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Ghosts from Berkshire Places
Beginning with 'L'


Lambourn Place no longer stands, but the grounds were once haunted by the last of an ancient family who lived there named Hippisley. Henry Hippisley died in the late 19th century, having spent an infamous life oppressing the locals and defrauding charities. Some thought he had even killed one of his servants. Perhaps his spirit was repentant. It certainly had trouble finding peace.

Letcombe Regis

One morning in late July 1914, an old farmer in Letcombe reported to his family that he had not seen ‘the old man’ that morning. In surprise, they asked him what old man. So he explained. Each morning for nearly a week, as he had crossed the Letcombe Brook in the misty down to bring in the cows, he had met an old man who seemed to be wearing shining armour. Each morning, they saluted each other and went their separate ways. Then one morning, no man appeared, but as the farmer crossed the brook, he heard the thundering of many horses. To his surprise, the shallow waters of the stream churned up and stones were splashed as a huge invisible army crossed over. His children investigated the story and were told by the previous tenant that the same incident occurred immediately prior to the Boer War. The legend of the old man’s ghost had been well-known for he had also been seen before the Crimean War. Sadly no-one seems to have looked out for him in 1939.

The ‘combe’ of the River Lyd, that runs along the road between Letcombe Regis and Bassett, is haunted by a disappointed lover who drowned herself in the bubbling brook.

Littlewick Green

The present farmer of Feens Farm claim the ghostly ‘Dog of Feens’ is black, but the foresters on Ashley Hill claim it is white and traditionally it is known as the ‘White Dog of Feens’. It appears between the woods by Chalkpit Farm and the entrance to the Feens Farm, on the Bath Road, and seems to have been a Roman hunting dog with ears and tail cut short. It howls to warn people of the approach of the ghost of Dorcas Noble.

Dorcas Noble was a local woman from a reputable family who became betrothed to one of the Neville boys from Billingbear Park. However, when a rival appeared on the scene, she unsuccessfully resorted to witchcraft in order to win him back. This move does not seem to have been popular for, soon afterward, she was murdered in the Green Lane, her head being practically severed from her body. Her damned spirit is condemned to lead one of the spectral wild hunts around Windsor Forest: a headless young woman in grey apparel.

There is also a very generally accepted tradition of the ghost of the White Lady, often confused with Dorcas. She who was supposed to haunt a set route, from Boundary Elm, down Green Lane and through the Green to Cold Harbour and Knowl Hill. In a house in Green Lane, she walks right through the sitting room. From reports of her clothing, when seen at Green Lane, she may have been a Vestal Virgin from the Roman Temple on Weycock Hill in Waltham St. Lawrence.

Another house on the Green was haunted by a small child called Nellie until dispelled by an exorcism.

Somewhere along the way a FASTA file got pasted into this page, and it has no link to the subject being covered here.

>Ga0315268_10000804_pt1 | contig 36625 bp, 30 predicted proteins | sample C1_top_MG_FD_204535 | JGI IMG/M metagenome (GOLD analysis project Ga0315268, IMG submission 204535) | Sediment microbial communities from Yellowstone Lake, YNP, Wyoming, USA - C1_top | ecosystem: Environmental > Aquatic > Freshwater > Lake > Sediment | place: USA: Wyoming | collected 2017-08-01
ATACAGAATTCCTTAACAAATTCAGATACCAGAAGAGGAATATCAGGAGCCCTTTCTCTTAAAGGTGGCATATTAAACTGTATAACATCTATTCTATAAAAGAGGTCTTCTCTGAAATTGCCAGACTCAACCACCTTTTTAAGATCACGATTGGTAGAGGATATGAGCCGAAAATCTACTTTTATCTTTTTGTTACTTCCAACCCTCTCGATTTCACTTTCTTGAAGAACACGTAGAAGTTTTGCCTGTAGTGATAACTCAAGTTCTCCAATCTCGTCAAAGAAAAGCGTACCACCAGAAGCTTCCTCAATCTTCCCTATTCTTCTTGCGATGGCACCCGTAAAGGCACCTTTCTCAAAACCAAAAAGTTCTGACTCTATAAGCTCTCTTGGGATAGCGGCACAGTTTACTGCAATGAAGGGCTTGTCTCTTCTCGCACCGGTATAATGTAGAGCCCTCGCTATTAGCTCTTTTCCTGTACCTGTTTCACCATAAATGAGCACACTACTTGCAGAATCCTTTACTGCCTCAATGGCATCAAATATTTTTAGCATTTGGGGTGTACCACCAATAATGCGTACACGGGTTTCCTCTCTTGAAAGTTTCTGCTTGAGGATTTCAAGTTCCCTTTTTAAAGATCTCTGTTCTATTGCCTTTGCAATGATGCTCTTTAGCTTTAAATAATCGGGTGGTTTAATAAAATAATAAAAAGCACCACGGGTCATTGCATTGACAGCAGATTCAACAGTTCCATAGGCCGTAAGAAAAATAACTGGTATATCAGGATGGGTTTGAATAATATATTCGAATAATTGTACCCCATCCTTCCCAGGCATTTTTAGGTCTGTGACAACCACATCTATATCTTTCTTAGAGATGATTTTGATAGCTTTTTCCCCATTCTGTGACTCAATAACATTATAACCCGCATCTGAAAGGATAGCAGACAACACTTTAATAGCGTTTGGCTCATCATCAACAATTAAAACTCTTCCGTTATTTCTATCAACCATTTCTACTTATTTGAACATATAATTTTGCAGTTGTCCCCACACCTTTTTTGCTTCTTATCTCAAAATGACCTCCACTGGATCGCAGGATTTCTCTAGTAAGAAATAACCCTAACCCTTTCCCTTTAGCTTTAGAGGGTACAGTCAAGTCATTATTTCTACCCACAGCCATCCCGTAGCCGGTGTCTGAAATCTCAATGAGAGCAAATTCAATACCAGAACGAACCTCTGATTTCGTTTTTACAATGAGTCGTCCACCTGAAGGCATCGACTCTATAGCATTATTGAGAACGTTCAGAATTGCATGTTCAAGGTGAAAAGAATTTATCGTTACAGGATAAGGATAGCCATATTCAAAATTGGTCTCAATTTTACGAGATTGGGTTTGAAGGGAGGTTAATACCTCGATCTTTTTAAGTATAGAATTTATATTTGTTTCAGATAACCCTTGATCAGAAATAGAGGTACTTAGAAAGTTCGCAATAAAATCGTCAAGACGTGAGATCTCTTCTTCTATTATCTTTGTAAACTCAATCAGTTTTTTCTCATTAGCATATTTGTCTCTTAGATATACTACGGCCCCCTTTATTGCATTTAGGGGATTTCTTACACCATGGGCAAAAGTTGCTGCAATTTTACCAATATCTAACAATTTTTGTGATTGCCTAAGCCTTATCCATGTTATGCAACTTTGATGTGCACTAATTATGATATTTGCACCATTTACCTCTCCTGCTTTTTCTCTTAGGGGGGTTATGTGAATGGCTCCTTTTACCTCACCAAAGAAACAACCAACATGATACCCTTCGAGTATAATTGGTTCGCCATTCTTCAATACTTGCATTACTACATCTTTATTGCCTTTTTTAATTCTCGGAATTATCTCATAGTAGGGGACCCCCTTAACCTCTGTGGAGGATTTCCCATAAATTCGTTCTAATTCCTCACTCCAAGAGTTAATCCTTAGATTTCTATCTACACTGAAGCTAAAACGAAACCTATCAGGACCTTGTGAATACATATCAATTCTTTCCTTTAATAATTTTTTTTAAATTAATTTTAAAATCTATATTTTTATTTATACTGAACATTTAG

A guards officer, George Holford, had a startling vision while walking to Lockinge House where he was to dine with his uncle, Sir Robert Lloyd-Lindsay, came to the junction of the Oxford-Newbury road and Wantage-Wallingford road. On the crossing, he saw two men engaged in a fierce struggle, one stretched out on the ground and the other leaning over him in the act of stabbing. Captain Holford dashed forward and found himself entirely alone.

Long Wittenham

The village once had a most troublesome ghost which took eleven priests to lay it, eventually ordering it into the old monks’ fishpond, a stake marking the spot where it was pegged down. Some think this was the same spirit seen at the manor house. Read the full story.

A ghostly coach and four are heard galloping along by the old manor house. It foretold great misfortune and up to all the beginning of the 20th century travellers whistled or sang to drown out the sound of the coach when passing the manor.

A rather unusual ghost visited a 15th century house in the village, one night in 1981. An oval frame manifested itself in mid-air in the owner’s bedroom in which could clearly be seen the head and shoulders of an elderly Victorian lady. She wore “a very dark grey dress, with many pin-tucks leading from the neckline, which had a small stand-up collar with white frilling inside it…She had very straight dark hair, parted in the middle and scraped back, small alert grey eyes and a tight-pursed mouth. Her complexion was completely pale, with no colour in the cheeks”. The lady looked straight at the witness and seemed quite aware of her, but the latter felt no fear. Upon glancing away, the apparition vanished.

A thatched house in the village, situated opposite the farm buildings between the church and the main road and now turned into three cottages, was once occupied, about the beginning of the 19th century by a Mrs. Wernham, a sister of the first Squire Hayward of the Manor. Around 1810-15, mysterious rappings were heard frequently which gave rise to the idea that it was haunted. A religious service was held to exorcise the supposed ghostly visitor. Afterwards a niece who lived with the old lady confessed that she had made the noise with her elbow whilst sitting on the settle in the chimney corner.


The village is haunted by the ghost of the ungodly Sir Harry Marten, known best for his shaky signature on the death warrant of King Charles I. He was a terrible chap, always drinking, gambling and fornicating. Despite this he was MP for Berkshire. He is said to have spent £1,000 a year. He still pays periodic visits to the manor.


    © Nash Ford Publishing 2001. All Rights Reserved.